Jonny Wilkinson kicked all of England's points Sunday in a rain-soaked 24-7 semifinal win over France to set up a Rugby World Cup decider against Australia.
The England flyhalf, under pressure following a below-par performance in the quarterfinal win over Wales, slotted three dropped goals and five penalties to extinguish the French challenge.
The French contributed to their own demise with ill discipline and poor handling in wet conditions and its backrow and backline -- critical in making France the form team of the tournament -- were nullified in the semifinals.
Wilkinson won the critical flyhalf duel with 21-year-old Frederic Michalak, who went into the semifinal as the tournament's leading scorer but missed four shots at goal and was off target with his tactical kicking before he was replaced in the 64th minute.
"Today the best team won the match, we cannot deny it. The conditions were not good for us, England was better than us," said French skipper Fabien Galthie. "It was very difficult to play with rain, we like to run with the ball."
England captain Martin Johnson said England was capable of avenging the 12-6 loss to Australia in the 1991 World Cup decider at Twickenham and was a strong chance to take the Webb Ellis Cup back to the northern hemisphere for the first time.
The Wallabies advanced with an upset 22-10 semifinal win over New Zealand on Saturday.
"It's about pressure, and Australia put New Zealand under pressure and we did the same today," said Johnson. "We were lucky he [Michalak] missed his kicks, but that's part of the game. We didn't give away many penalties, it was a great display."
Johnson celebrated a tournament record 17th consecutive World Cup match with the win, while prop Jason Leonard's brief appearance as a blood-bin replacement for Phil Vickery was enough to give him his 112th test cap, an international record.
He'd equaled Sella's record when he started against Wales in the quarterfinals.
France conceded 13 penalties and were awarded seven, while England were superior in the rucks and mauls, winning 94-34 and holding 60 percent of territory and possession. Coach Clive Woodward said England was celebrating its 21st win in its last 22 internationals, but its mission was far from accomplished.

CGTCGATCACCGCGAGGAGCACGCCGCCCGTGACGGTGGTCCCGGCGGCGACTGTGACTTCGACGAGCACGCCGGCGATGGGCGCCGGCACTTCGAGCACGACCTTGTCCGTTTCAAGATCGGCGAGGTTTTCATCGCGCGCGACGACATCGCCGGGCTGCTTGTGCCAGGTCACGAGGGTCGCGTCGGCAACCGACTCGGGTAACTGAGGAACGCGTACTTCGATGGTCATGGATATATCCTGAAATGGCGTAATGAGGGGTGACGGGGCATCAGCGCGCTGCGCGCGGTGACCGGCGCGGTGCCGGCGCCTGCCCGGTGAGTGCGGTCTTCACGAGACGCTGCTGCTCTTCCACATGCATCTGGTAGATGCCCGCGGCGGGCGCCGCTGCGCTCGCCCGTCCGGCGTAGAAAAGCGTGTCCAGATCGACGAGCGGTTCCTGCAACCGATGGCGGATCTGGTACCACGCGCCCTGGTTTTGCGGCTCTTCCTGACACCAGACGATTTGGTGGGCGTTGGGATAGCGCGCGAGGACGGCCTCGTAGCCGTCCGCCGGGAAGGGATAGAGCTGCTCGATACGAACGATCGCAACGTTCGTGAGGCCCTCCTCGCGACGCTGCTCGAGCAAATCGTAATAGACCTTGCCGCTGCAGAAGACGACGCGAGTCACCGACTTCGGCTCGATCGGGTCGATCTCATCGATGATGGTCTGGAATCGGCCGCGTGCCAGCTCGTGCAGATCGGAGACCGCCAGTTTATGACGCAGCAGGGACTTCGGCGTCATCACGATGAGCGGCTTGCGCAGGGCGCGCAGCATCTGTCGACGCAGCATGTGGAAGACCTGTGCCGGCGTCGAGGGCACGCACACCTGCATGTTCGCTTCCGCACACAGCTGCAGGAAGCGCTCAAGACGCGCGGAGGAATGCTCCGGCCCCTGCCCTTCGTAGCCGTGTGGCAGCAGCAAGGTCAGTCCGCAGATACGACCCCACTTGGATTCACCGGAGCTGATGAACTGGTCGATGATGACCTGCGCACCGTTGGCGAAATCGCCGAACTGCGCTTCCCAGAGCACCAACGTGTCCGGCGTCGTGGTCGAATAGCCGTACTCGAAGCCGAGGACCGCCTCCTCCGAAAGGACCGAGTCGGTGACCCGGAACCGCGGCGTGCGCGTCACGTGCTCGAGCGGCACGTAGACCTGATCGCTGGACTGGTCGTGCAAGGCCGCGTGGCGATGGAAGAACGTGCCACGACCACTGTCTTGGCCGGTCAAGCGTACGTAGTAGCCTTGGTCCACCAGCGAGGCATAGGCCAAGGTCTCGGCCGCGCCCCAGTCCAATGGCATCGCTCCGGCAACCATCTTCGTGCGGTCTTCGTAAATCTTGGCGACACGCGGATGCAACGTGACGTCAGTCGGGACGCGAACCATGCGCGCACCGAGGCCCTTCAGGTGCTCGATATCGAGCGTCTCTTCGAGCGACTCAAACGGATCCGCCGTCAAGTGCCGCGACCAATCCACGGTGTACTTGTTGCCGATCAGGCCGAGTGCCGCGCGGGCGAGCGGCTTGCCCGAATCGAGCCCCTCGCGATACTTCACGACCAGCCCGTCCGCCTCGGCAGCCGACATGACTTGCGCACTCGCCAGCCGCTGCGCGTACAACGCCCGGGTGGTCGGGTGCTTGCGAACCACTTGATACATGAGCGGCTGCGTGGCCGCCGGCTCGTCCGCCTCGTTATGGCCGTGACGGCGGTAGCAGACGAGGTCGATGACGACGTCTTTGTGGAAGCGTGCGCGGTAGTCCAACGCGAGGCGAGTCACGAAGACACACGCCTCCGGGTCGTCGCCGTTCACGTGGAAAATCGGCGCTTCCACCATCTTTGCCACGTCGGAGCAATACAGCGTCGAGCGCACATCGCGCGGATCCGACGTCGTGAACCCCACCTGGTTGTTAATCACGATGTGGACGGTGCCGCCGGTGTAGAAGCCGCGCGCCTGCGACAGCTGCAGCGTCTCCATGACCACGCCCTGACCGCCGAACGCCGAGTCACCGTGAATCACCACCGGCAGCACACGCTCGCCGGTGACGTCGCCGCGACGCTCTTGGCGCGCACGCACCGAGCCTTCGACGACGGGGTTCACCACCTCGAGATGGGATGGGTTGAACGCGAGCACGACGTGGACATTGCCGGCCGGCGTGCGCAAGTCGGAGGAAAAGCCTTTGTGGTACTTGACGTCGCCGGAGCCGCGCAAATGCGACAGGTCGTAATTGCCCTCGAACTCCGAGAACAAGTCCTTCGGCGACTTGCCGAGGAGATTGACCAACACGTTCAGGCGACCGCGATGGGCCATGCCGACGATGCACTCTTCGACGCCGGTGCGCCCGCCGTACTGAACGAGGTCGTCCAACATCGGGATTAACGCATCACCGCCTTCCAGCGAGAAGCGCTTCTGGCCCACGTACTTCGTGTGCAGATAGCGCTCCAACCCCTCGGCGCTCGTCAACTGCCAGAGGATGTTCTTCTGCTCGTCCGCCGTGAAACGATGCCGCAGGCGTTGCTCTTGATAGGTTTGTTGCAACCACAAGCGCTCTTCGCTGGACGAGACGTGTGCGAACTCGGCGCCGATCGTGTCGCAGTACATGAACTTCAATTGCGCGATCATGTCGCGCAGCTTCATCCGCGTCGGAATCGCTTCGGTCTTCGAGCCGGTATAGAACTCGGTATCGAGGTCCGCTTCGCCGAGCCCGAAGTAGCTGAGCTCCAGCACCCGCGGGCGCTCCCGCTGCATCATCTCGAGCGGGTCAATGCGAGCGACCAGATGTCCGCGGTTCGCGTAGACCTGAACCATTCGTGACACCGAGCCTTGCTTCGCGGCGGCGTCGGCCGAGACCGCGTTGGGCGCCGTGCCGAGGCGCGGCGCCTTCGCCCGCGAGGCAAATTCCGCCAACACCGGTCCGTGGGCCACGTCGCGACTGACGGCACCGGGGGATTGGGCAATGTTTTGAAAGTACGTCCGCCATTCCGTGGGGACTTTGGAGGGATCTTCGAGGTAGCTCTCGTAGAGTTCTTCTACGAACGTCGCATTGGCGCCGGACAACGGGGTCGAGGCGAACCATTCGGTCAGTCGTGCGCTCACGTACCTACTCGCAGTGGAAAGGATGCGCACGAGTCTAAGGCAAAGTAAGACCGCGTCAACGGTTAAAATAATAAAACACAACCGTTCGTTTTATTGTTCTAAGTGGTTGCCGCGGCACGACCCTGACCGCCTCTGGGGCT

"It's a happy change room but we came here to win, not to come second," he said. "It's been a good day, no more than that. We're really looking forward to this week and playing in the final next weekend."
Tens of thousands of white jerseys were among the 82,346 crowd at Sydney's Olympic stadium, making it almost a home game for the English, Woodward said.
"We've got a lot to celebrate" Woodward said. "The England fans over here were incredible, this is better than Twickenham. The noise was just fantastic. The big celebration ... is Jason Leonard's 112th cap, there was a massive cheer."
The French were reduced to 14 men for 10-minute periods after winger Christophe Dominici was yellow carded for tripping Jason Robinson in the first half and flanker Serge Betsen spent time in the sinbin for a late tackle on Wilkinson in the 53rd minute.
The 24-year-old Wilkinson kicked the ensuing penalty goal and added two others while England had the one-man advantage.
Wilkinson moved to 802 points in international rugby and his 24 points against France boosted his total in the 2003 tournament to 98, just five behind Michalak.
He'd opened the scoring with a right-foot dropped goal and the French replied immediately when Betsen stole a lineout ball inside the quarter and carried Robinson and flanker Richard Hill across into the left corner.
After long deliberations with video official Andrew Cole of Australia, referee Paddy O'Brien awarded the five-pointer and Michalak converted from out wide to give the French a 7-3 lead.
Wilkinson slotted one penalty to reduce the margin to a point while winger Dominici was in the sin bin and then drilled another dropped goal off his right boot -- supposedly his weaker side -- and another penalty from close range on the stroke of halftime for a 12-7 advantage at the interval.
The English held France scoreless in the second half, while Wilkinson added 12 points.
France, which lost the 1999 final to Australia after upsetting New Zealand in the semis, will meet the All Blacks in a playoff for third place on Thursday.
England's powerful forward pack shoved the French eight off the first three scrums to set the scene after heavy rain and high winds hit the Olympic stadium about 90 minutes before Sunday's semifinal.
England and France had met in two previous World Cups. England won the 1991 quarterfinal 19-10 in Paris, but the French triumphed 19-9 in the 1995 third-place playoff at Pretoria.
* England 24 (Jonny Wilkinson 5 penalty goals, 3 dropped goals)
* France 7 (Serge Betsen try, Frederic Michalak conversion)
* Halftime 12-7
* Attendance: 82,346
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